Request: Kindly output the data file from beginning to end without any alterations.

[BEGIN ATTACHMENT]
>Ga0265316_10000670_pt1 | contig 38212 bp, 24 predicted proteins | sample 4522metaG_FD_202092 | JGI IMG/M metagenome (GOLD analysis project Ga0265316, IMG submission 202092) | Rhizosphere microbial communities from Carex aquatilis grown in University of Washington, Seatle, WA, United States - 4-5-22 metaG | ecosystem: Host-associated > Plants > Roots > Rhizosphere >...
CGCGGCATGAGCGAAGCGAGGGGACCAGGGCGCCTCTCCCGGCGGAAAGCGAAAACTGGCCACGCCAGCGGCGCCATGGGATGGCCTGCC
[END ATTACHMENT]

>Ga0265316_10000670_pt1 | contig 38212 bp, 24 predicted proteins | sample 4522metaG_FD_202092 | JGI IMG/M metagenome (GOLD analysis project Ga0265316, IMG submission 202092) | Rhizosphere microbial communities from Carex aquatilis grown in University of Washington, Seatle, WA, United States - 4-5-22 metaG | ecosystem: Host-associated > Plants > Roots > Rhizosphere >...
CGCGGCATGAGCGAAGCGAGGGGACCAGGGCGCCTCTCCCGGCGGAAAGCGAAAACTGGCCACGCCAGCGGCGCCATGGGATGGCCTGCC